Skip to Content
College of Communication and the Arts Logo

College of Communication and the Arts Hosts Interactive Breakout Session at University’s Graduate Open House  

Breakout Session

From left - CAGSA's Stewards Olivia Lason, Erin Benz, and Ashley Wilson discuss best practices for applying to graduate school.

The College of Communication and the Arts hosted a breakout session on best practices for applying to graduate school and tips for securing graduate assistantships during the University’s Graduate Open House on February 24.

Dr. Ryan Hudes, assistant dean of graduate studies, and several stewards from the Communication and the Arts Graduate Student Association (CAGSA), representative of each of the College’s degree programs, shared their thoughts and perspectives on admissions requirements, personal statements, letters of recommendation, submitting an application, and graduate assistantships.

Prospective students learned about the College’s graduate programs in Museum Professions, Public Relations, and Strategic Communication during the information fair portion of Graduate Open House, where they had the opportunity to interact with College administrators, faculty, and current students. Attendees also participated in a live poll about the topic they were most interested in learning about at the College’s breakout session.

Some of the best practices discussed at the breakout session, include:  

  • Students who submit their application to the College by the priority application deadline (May 1 for the Fall semester and November 1 for the Spring semester) are automatically considered for any available College-level scholarship funding, including Dean's Graduate Scholarships.
  • The College requires either the GRE or Miller Analogies Test (MAT). The University’s Career Center offers the MAT on-campus throughout the academic year.
  • When writing a personal statement, research the institution’s website, programs, and faculty profiles. Reference faculty whose research background aligns with your interests and goals.
  • The personal statement is an opportunity to share your story with the admissions committee. Discuss your potential for success at the graduate level, why you want to pursue your discipline and program, and any accomplishments or areas for opportunity.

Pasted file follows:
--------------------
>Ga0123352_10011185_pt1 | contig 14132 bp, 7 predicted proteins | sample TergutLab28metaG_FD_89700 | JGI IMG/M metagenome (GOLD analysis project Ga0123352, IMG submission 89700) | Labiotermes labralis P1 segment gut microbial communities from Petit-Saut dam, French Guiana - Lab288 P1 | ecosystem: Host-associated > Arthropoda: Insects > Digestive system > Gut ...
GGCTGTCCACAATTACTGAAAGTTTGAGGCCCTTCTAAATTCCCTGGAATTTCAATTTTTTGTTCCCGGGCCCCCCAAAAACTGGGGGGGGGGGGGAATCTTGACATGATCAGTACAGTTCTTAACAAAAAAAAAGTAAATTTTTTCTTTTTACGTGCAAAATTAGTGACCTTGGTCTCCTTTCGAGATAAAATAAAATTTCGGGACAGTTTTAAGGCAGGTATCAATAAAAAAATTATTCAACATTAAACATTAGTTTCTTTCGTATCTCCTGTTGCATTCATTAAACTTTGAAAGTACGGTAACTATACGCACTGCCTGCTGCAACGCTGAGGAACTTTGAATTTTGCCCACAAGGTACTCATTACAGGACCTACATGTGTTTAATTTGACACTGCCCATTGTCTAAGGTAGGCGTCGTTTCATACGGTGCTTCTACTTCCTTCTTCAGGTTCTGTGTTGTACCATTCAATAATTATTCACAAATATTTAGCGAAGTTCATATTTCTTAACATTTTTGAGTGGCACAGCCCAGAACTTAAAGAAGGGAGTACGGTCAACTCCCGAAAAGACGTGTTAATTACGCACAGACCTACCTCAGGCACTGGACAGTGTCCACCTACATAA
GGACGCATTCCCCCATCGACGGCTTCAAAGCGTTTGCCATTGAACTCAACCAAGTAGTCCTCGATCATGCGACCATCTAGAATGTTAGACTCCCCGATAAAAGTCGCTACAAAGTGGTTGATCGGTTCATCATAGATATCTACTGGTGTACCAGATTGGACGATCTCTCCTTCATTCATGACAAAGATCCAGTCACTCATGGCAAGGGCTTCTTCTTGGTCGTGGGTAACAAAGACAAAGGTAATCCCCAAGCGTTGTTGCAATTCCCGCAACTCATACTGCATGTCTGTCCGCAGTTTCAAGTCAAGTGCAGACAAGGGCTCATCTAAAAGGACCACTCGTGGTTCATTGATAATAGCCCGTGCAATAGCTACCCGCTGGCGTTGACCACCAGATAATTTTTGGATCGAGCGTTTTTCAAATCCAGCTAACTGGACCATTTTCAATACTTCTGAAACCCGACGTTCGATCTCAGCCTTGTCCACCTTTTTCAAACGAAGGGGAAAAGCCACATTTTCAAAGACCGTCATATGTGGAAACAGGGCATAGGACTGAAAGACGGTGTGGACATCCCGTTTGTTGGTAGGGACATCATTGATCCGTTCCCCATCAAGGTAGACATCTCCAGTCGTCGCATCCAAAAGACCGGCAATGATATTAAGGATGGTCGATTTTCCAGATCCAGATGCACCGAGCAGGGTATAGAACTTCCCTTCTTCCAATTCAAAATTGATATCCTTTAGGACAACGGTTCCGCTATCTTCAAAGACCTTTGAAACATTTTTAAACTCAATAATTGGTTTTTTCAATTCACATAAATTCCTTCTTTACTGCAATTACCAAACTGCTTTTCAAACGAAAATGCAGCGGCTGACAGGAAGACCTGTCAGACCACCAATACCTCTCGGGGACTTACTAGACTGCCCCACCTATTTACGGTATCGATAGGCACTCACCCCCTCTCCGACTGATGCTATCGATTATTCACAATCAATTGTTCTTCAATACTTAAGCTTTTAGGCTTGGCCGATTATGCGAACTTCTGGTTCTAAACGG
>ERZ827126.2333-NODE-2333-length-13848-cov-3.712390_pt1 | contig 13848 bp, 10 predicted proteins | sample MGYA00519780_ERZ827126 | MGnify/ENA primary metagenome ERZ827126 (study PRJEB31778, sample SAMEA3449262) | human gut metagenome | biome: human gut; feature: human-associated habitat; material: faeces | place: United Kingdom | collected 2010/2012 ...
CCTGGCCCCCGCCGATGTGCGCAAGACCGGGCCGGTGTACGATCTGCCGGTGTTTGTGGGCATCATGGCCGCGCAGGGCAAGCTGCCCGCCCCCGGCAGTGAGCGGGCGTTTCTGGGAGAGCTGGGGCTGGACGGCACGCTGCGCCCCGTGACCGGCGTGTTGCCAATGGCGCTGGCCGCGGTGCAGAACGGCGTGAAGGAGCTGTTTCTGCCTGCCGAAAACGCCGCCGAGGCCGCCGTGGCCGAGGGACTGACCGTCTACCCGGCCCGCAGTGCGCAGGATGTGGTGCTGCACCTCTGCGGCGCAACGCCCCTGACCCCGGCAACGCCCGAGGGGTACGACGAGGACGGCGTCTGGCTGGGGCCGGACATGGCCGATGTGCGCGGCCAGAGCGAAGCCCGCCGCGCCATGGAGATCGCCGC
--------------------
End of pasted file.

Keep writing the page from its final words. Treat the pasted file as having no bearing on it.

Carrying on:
• Letters of recommendation should come from a mix of academic and professional sources. Select recommenders that can articulate your passions as it relates to the program you are applying for.
  • Request letters of recommendation in advance of application deadlines and always provide a copy of your resume for context.  
  • Application items should be submitted as they are available. This helps the admissions committee know you are interested and results in improved communication.
  • Applications are reviewed on a rolling basis with the College. The admissions committee typically reviews applications within two to three weeks of receiving all materials.
  • Graduate assistantships are offered by various areas within the University and a student must be formally admitted to a graduate-level program to be considered.
  • To locate available assistantships on-campus, visit the University's Graduate Assistantship Database. Interested students can use the system’s “Job Alert” function to be notified via email when a new assistantship opportunity is posted.

The College currently offers three Master's-level programs, including Museum Professions, Strategic Communication, and Public Relations. In addition, four dual-degree options, including three accelerated B.A./M.A. programs and a dual M.A. degree with the School of Diplomacy and International Relations are offered. A Ph.D. program is currently under development.

For more information about Graduate Studies within the College of Communication and the Arts, please contact Dr. Ryan Hudes.

Categories: Arts and Culture , Education

For more information, please contact:

  • Ryan Hudes, Ph.D.
  • (973) 275-4832
RELATED NEWS
NEWS CATEGORIES
Back to top